Saturday, July 28, 2012

One Good Deed...

About a week ago, I fixed a lady's sewing machine. When I didn't charge her, I told her all I did was replace her bobbin case with one from a parts machine someone had given me. I told her if she hears of anyone about to toss out a machine, please grab it for me because I can always use parts. She said she had a machine out in the garage that was worn out and good only for parts, I could have it if I wanted it.

Turned out to be a Singer 401. I am partial to the Singer slant needle machines because a 301 was my first sewing machine and a 401 was my second, so I took it.

She said that it had been used so much that thread has worn a groove in the housing of the machine, the thread kept getting caught in the groove and shredding or breaking. I looked closer and, sure enough, there was a groove just above the last thread guide on the housing.  I threaded the machine and she was correct - the thread runs right through that groove.

I toyed with several options: grinding the groove smooth, installing a rub strip over the groove so the thread would no longer catch in it but being low-tech, I opted to just bend that thread guide at the groove about 1/8" so the thread no longer runs through the groove.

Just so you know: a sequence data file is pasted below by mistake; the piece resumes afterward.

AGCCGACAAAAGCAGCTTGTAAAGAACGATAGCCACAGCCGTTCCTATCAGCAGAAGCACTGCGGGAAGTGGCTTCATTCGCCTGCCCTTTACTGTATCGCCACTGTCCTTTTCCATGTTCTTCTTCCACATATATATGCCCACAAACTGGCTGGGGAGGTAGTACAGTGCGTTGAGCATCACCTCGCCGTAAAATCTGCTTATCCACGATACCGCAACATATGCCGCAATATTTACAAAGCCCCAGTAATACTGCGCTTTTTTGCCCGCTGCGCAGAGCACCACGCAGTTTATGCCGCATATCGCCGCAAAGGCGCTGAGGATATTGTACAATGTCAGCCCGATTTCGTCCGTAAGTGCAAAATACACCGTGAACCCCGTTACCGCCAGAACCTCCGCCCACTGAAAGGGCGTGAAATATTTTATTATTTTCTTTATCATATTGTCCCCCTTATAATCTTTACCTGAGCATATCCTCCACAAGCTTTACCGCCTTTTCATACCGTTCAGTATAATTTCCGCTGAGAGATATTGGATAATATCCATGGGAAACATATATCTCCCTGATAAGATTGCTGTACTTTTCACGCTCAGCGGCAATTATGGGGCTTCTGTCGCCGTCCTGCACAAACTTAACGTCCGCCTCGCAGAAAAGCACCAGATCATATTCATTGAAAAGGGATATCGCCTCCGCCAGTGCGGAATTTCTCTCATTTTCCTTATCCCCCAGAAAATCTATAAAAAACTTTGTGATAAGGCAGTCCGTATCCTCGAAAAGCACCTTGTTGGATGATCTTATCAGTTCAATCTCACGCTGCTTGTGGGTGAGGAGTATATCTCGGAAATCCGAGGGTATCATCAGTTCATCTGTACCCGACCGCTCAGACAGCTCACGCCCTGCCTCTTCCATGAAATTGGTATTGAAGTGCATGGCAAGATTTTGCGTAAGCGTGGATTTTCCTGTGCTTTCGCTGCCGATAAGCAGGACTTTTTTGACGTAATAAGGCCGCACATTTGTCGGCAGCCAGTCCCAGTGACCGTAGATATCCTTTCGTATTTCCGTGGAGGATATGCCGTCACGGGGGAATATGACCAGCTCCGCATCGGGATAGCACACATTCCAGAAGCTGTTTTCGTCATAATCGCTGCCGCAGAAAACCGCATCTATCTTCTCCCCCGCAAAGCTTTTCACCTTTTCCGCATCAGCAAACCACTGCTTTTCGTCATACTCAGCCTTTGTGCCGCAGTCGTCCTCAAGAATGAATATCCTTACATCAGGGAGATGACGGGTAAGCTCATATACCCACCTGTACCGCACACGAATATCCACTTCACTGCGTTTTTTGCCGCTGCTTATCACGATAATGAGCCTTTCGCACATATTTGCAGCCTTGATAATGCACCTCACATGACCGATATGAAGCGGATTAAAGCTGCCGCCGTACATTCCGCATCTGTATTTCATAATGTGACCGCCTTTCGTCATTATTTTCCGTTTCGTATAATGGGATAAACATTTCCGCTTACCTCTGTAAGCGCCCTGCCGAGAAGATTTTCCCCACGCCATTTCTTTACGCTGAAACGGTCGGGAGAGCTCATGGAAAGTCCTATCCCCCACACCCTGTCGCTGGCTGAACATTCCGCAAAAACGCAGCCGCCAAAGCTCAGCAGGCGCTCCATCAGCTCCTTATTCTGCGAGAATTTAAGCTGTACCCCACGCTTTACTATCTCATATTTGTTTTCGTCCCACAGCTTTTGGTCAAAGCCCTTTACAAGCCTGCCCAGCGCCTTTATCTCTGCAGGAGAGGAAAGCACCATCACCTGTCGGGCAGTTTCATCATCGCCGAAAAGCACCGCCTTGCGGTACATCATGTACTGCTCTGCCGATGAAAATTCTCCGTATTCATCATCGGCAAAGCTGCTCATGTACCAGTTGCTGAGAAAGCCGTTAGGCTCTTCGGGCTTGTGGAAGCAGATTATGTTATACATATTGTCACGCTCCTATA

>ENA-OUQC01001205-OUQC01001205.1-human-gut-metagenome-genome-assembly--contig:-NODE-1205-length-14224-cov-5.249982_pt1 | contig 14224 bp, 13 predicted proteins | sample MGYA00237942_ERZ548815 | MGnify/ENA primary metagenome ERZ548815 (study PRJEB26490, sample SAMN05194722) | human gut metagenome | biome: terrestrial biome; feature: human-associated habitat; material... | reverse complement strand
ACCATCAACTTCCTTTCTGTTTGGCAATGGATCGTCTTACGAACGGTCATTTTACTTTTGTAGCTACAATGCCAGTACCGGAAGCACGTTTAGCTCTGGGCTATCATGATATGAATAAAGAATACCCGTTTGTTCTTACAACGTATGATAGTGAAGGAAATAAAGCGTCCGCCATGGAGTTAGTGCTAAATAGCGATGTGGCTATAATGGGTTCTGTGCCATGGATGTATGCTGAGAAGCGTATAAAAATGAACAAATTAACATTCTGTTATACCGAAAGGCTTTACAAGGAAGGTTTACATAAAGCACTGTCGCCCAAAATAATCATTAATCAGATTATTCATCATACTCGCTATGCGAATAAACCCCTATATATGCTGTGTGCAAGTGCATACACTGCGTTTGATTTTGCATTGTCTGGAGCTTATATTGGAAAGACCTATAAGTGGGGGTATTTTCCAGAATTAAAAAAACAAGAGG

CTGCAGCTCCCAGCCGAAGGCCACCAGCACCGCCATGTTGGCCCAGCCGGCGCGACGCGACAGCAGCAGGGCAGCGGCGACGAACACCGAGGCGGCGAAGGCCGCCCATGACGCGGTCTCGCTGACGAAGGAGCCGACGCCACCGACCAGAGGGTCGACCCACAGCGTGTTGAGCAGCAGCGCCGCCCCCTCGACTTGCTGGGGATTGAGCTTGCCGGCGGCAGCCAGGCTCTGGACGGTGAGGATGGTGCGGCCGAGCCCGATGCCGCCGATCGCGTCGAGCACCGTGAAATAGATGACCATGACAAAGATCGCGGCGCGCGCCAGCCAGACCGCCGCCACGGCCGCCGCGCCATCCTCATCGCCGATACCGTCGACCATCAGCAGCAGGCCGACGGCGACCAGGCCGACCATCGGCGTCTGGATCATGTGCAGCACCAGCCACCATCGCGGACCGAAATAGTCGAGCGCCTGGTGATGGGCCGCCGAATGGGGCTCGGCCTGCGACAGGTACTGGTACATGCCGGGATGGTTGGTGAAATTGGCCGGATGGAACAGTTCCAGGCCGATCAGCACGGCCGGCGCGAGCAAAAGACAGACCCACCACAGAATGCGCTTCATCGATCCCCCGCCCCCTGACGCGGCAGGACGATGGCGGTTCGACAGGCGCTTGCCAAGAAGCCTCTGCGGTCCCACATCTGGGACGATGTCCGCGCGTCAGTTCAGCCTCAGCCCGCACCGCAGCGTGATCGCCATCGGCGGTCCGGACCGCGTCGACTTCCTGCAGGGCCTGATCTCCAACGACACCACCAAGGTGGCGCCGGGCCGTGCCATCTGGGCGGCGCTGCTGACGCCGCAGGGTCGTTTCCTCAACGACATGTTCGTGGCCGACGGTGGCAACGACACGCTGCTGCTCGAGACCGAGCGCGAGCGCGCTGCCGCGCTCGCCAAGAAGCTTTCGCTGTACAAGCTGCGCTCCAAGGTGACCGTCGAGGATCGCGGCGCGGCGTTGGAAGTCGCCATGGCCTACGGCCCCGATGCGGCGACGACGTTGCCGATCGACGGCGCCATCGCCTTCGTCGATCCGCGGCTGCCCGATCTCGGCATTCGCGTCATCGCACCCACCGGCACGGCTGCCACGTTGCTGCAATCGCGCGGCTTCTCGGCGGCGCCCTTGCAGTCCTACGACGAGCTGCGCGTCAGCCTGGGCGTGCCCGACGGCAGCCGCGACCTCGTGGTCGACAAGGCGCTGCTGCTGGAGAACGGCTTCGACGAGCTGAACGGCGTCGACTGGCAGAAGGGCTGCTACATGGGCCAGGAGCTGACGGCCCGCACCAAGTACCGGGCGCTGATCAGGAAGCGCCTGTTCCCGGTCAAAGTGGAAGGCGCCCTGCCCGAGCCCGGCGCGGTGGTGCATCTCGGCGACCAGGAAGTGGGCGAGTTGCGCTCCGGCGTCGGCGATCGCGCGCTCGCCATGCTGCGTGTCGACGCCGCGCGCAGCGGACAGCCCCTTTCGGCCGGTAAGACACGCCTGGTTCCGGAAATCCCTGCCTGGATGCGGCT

In a quick test, it sews fine. I need to clean and oil and give it a real test tomorrow.

Wednesday, July 25, 2012

Cindy's Kenmore

I said when we took over the quilt shop that I hoped it would bring me some interesting machines to play with - here is the first one.  It is a Kenmore 117.560 made by White. I have always been intrigued by the rugged appearance, brown wrinkle paint, and octagonal shape. There isn't a curve anywhere visible on the machine, except the balance wheel. Every surface is flat. I have seen them before but every one I saw was either in too rough shape or too expensive for me to pick up. This one is in excellent condition didn't cost me a cent!

The machine appears to be very well-made and very heavy. The owner said that the machine was slipping when she tried to sew patches on a leather motorcycle jacket. She had to "help" the balance wheel by hand at times.  My first thought was that the belt was slipping but that possibility vanished when I learned that there is no belt, the balance wheel is turned by means of a friction wheel.  Looking at the friction wheel, I noticed that it was positioned so that only a small amount of surface was contacting the balance wheel. No wonder it was slipping!

I repositioned the friction wheel and dressed the rubber to make it conform more closely to the edge of the balance wheel. Hopefully, she won't have that problem again.